teddy-bear-potty-trainingA shout out to Trinity Day School in Solebury, PA where we spoke with a group of parents yesterday about the pearls and pitfalls of potty training. Today we share some of what we discussed.

At Trinity day School

At Trinity day School

“Will it ever end?” many parents ask. Time moves in slow motion for parents teaching their kids to use the potty. For those trapped in a potty training time warp, take heart. It’s been seven years since we first released out podcast on potty training and we’re proud to report that the  parents who first listened to that podcast have moved onto new parenting challenges like helping with homework. For those in the midst of training, and those who are contemplating training, this post is for you.

Children master potty training typically between the ages of two and four years. Be patient, not everyone is “typical.”  More important than your child’s age is whether she shows she is developmentally ready to train. These signs include:

– is generally agreeable/ can follow directions.

– gets a funny expression before passing urine or poop, or runs and hides, then produces a wet or soiled diaper.

-asks to be changed/ pulls on her diaper when it becomes wet or soiled- remains dry during the day time for at least two hours (look for a dry diaper after nap time.)

-NOT because grandparents are pressuring you to start training their grandchild.

– NOT if the child is  constipated—the last thing you want to do is to teach withholding to a kid who already withholds.

-NOT if a newborn sibling has just joined the family. A new baby in the house is often a time of REGRESSION, not progression. However, if your toddler  begs to use the potty at this time, then by all means, allow him to try.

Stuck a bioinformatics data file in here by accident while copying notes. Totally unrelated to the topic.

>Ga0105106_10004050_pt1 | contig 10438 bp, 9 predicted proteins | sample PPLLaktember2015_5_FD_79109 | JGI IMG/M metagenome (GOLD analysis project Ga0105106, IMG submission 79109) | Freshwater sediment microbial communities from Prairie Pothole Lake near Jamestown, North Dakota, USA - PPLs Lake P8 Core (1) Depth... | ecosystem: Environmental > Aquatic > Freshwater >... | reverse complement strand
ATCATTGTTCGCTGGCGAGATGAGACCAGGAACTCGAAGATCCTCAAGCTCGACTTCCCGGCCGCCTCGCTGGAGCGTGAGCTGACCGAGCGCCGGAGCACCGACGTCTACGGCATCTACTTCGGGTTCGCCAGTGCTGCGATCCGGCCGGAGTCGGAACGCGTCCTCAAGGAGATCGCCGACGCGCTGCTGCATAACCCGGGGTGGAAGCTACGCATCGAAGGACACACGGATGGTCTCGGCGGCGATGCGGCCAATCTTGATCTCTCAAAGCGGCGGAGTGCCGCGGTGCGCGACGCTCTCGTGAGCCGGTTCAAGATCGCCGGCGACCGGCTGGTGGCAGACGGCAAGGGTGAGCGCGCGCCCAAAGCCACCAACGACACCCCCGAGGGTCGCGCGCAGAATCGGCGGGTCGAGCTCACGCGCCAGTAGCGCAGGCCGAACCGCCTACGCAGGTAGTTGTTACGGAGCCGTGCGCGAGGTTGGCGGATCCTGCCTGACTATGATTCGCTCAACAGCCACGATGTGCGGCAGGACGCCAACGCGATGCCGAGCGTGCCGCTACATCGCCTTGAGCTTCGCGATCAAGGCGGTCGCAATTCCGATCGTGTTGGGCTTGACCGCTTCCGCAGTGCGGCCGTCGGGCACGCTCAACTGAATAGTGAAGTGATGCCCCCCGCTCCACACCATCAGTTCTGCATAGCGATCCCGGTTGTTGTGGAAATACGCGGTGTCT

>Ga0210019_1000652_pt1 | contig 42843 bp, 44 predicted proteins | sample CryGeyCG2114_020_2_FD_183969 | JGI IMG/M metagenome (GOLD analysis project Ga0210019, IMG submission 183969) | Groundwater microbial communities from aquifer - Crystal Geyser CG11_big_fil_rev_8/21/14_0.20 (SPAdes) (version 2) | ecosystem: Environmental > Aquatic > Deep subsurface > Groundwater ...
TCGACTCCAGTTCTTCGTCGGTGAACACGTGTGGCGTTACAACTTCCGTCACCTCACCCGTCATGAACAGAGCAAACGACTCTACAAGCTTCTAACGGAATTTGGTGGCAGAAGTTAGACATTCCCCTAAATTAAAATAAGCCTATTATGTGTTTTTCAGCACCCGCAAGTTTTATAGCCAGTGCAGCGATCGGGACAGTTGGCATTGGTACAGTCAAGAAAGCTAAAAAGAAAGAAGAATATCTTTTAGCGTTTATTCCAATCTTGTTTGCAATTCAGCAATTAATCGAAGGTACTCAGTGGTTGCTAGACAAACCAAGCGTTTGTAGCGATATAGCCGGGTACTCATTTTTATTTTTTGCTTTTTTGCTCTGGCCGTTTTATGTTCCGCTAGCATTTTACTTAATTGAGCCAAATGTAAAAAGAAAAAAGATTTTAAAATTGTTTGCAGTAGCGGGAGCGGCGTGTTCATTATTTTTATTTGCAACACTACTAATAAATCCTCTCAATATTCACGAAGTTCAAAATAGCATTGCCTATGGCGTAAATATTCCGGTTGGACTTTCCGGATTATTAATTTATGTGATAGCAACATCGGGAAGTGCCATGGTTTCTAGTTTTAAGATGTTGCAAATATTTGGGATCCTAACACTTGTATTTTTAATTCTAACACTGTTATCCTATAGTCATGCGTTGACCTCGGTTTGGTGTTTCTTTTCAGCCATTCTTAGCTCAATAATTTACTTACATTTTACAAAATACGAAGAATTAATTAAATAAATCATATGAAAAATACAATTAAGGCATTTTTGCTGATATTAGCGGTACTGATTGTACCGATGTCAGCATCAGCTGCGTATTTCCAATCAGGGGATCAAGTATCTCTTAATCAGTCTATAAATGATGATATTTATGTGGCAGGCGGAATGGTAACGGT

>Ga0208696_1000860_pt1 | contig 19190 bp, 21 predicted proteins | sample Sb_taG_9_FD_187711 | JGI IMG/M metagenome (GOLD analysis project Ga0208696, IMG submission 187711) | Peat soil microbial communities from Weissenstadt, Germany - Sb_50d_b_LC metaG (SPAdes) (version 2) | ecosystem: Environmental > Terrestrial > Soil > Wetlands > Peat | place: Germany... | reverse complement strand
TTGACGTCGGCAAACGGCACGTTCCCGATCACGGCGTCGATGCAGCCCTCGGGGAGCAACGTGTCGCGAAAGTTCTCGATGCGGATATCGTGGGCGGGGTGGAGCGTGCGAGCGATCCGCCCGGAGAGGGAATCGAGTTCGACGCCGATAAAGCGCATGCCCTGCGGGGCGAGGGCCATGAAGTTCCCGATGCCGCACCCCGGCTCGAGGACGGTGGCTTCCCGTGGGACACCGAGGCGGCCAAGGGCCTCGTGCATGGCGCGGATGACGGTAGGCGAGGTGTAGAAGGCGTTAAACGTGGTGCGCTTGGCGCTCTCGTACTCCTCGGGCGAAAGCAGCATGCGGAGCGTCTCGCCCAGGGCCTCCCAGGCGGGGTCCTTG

Make the potty a friendly place. Have a supply of books to occupy your child while she sits. Make sure her feet are secure on the floor if using a potty chair or on a stool if using the actual toilet. If using the real toilet for training, consider placing a potty training rim on the toilet seat to prevent your child from jack-knifing into the toilet. If your child is afraid of the bathroom, put the potty chair in the hall just OUTSIDE of the bathroom.

Have reasonable expectations based on age. A two year old’s attention span is two minutes. Never force your child to sit on the potty. If he doesn’t want to sit, then he isn’t ready to train.

Your can lead a horse to water… Reward your child for sitting on the potty, even if she does not “produce.” Reward by giving a high-five, verbal praise, or a small, cheap trinket such as a sticker. Do NOT promise your child a trip to Disney for potty training—otherwise, what will you do when she learns to ride a bike or tie her shoes? Plus, unless you are prepared to leave right away, the toddler/preschooler does not developmentally understand the concept of long term reward. Accept that she may simply enjoy sitting fully clothing on the potty while singing at the top of her lungs for a few weeks.

Let your child learn by imitation  At home, have an open door bathroom policy so she can imitate you and her older siblings. At school, she will imitate her potty-trained classmates.

Initially, kids rarely tell their parents  they “have to use the potty.” For these kids, schedule potty visits every 2-3 hours throughout the day. Do potty checks at key times such as first waking up, right before nap, and before bedtime. Be sure to spend extra time a half an hour after meals or after a warm bath. Both meals and warmth stimulate poop!